Two studies were retrieved: one was a randomized controlled trial (RCT) and the other a retrospective study (n = 458 and n = 2453, respectively). In the RCT, no significant differences in any of the efficacy outcomes were found in children with SAM who received oral amoxicillin for 5 days versus intramuscular ceftriaxone for 2 days. Adverse events were more frequent in the amoxicillin group (eight drug reactions versus two; P = 0.05). No local infections or pain after intramuscular ceftriaxone injection were observed. The costs of treating one child weighing 10 kg were 1.60 United States dollars (US$) for ceftriaxone versus US$ 0.20 for amoxicillin.27
In the retrospective study, which compared oral amoxicillin for 7 days to no antibiotics, children with uncomplicated SAM who received amoxicillin had a lower recovery rate (39.8%) than untreated children (70.8%) (P < 0.001) at 4 weeks but a similar rate of recovery at 12 weeks, and similar rates of death and default.26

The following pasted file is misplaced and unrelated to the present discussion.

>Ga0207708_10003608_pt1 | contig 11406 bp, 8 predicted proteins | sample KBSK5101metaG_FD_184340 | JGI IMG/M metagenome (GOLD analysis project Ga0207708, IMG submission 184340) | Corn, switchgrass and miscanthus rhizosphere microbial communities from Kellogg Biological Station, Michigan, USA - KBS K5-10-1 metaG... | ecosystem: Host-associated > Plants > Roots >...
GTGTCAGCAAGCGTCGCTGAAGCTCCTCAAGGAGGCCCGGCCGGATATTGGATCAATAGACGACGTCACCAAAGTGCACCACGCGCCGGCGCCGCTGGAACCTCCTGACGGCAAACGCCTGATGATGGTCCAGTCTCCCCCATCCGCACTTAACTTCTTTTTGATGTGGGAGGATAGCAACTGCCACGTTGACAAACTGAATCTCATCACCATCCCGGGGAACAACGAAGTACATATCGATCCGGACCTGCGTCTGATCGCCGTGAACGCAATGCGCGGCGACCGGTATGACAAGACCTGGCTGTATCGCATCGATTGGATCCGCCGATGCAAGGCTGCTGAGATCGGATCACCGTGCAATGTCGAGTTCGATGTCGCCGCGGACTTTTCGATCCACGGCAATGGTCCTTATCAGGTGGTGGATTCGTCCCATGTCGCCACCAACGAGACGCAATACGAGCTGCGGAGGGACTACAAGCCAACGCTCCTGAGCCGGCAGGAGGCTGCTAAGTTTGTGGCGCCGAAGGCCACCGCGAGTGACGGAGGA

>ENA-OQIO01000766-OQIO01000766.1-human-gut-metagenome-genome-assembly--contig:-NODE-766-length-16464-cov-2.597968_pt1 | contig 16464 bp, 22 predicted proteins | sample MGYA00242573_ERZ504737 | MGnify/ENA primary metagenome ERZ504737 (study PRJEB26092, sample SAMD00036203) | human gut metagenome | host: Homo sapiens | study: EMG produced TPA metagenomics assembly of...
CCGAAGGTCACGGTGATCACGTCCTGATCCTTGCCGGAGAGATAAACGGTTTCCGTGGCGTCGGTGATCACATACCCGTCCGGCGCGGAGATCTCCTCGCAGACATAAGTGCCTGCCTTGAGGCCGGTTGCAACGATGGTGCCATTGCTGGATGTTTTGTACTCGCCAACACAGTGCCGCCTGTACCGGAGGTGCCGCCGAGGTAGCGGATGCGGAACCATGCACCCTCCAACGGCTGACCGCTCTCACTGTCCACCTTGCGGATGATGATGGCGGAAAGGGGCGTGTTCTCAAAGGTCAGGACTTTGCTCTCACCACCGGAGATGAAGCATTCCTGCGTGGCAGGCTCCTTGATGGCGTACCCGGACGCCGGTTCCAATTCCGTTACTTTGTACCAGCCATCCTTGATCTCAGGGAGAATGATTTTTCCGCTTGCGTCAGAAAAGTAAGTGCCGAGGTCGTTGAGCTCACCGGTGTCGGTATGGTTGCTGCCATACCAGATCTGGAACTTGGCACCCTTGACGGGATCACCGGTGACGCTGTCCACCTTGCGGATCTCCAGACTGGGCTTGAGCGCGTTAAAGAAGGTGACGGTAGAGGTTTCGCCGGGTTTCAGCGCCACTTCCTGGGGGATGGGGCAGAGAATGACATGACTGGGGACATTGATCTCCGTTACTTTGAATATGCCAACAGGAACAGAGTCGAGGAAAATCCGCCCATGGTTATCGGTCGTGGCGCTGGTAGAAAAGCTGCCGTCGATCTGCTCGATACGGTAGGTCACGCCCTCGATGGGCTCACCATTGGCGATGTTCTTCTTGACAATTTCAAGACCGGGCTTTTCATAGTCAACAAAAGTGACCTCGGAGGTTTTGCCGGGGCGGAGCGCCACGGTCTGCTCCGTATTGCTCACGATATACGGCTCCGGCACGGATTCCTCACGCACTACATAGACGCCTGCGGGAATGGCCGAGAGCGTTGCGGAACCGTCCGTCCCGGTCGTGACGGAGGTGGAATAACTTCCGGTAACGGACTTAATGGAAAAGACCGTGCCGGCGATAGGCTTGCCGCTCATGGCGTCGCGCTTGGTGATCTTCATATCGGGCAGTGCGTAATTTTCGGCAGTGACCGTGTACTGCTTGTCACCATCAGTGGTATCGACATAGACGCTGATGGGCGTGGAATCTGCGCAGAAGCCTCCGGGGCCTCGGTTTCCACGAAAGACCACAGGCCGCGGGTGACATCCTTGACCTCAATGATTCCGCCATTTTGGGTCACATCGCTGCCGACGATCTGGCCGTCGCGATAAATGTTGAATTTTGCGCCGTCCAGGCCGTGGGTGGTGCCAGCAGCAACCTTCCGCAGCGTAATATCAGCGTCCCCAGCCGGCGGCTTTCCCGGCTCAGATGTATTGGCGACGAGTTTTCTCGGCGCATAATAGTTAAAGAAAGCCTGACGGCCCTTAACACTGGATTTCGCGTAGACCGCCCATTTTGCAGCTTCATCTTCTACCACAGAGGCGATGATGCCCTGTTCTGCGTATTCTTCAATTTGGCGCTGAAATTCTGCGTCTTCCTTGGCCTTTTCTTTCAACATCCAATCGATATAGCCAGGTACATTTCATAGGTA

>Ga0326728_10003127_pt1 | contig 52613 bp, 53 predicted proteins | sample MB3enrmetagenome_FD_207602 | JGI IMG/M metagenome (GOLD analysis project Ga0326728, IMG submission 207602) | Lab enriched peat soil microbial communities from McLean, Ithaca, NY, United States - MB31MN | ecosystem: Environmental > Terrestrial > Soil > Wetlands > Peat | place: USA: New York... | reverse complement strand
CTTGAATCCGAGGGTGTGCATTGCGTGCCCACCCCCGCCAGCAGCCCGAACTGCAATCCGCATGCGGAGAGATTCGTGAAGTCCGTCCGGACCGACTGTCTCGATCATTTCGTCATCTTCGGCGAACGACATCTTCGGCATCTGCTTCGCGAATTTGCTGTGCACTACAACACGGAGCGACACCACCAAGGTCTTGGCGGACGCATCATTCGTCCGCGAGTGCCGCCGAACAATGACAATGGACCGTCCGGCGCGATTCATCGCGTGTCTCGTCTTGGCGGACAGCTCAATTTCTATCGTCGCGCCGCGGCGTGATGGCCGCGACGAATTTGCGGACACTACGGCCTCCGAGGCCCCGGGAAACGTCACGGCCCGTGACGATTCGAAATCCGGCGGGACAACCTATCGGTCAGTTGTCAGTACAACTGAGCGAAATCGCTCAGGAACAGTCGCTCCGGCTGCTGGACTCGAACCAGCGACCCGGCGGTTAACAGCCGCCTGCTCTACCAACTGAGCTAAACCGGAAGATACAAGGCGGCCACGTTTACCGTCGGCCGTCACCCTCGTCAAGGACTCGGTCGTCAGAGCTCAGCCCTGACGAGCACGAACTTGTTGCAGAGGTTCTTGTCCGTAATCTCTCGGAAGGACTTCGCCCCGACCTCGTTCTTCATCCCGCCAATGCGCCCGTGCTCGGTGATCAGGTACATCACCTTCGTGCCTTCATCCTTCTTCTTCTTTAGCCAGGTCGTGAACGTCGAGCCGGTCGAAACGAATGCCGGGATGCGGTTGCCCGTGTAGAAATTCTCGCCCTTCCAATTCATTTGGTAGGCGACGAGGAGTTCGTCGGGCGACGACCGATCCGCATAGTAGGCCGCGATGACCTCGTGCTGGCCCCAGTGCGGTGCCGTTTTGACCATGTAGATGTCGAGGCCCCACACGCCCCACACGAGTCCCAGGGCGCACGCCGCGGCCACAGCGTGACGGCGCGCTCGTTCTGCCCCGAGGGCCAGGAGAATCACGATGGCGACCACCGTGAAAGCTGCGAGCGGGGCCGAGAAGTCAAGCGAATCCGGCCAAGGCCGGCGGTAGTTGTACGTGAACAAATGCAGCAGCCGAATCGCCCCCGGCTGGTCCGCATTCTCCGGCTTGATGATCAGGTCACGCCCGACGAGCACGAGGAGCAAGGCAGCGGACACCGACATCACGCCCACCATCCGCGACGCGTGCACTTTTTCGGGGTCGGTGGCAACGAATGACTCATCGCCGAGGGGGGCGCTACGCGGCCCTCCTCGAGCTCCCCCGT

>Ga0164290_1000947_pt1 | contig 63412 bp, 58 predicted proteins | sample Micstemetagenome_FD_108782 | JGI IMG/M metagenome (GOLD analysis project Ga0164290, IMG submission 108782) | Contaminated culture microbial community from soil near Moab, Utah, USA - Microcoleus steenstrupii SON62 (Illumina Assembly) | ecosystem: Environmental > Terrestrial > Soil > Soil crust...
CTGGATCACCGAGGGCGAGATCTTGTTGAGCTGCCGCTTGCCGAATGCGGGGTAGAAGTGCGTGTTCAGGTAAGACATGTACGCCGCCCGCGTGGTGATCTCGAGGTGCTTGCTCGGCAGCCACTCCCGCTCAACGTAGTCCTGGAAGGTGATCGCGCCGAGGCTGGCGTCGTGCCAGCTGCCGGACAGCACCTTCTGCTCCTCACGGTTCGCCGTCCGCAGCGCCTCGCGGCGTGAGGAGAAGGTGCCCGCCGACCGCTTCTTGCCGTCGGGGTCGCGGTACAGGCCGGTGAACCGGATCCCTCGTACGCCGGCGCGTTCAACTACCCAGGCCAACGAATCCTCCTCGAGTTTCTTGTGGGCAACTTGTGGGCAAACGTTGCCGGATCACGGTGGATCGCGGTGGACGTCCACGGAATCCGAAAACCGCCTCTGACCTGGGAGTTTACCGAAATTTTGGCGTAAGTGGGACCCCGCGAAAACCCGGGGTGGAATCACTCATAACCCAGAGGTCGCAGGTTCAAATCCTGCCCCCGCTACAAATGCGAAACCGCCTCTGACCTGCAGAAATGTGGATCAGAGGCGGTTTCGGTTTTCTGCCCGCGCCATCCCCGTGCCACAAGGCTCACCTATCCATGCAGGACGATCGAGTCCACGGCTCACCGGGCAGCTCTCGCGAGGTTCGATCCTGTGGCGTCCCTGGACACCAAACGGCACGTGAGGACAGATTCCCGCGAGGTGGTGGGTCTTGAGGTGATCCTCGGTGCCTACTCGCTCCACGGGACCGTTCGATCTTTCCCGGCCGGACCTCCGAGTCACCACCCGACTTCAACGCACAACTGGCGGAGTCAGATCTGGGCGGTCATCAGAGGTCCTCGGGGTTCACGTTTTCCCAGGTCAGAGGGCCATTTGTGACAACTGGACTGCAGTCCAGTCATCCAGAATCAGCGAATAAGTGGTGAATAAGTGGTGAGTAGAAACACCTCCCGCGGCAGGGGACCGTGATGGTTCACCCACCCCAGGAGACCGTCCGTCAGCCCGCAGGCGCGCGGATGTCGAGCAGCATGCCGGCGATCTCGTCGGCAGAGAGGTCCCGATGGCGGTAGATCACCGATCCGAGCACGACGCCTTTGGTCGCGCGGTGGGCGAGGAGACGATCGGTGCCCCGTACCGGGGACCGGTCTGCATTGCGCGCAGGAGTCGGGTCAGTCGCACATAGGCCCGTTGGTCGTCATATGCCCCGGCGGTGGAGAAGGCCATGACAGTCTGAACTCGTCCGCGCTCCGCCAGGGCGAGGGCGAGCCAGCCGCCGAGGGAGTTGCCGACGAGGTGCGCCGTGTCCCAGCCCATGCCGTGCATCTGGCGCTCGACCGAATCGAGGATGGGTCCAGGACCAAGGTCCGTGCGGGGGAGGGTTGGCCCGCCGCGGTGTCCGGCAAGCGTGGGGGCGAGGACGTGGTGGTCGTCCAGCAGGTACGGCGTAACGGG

One ongoing RCT is exploring the efficacy of amoxicillin versus cefdinir versus no treatment in children with uncomplicated SAM (Trial identifier NCT01000298).
Three small studies reported on the pharmacokinetics of oral penicillins (Table 3).30–32 The oral bioavailability of penicillin V was the same regardless of nutritional status, although it was significantly reduced when the drug was taken with food.30 Time to maximum concentration (Cmax) of amoxicillin was significantly longer in children with kwashiorkor31 and time to Cmax of penicillin V was longer, though not significantly, in all malnourished groups.30 However, all malnourished subjects attained high enough serum levels for clinical effect to occur (i.e. the minimum inhibitory concentration [MIC] for common infecting organisms).30–32 Although not reported, the volume of distribution (i.e. the distribution of a drug between plasma and the rest of the body) can be assumed from parenteral models given similar peak concentrations, as described later in the text.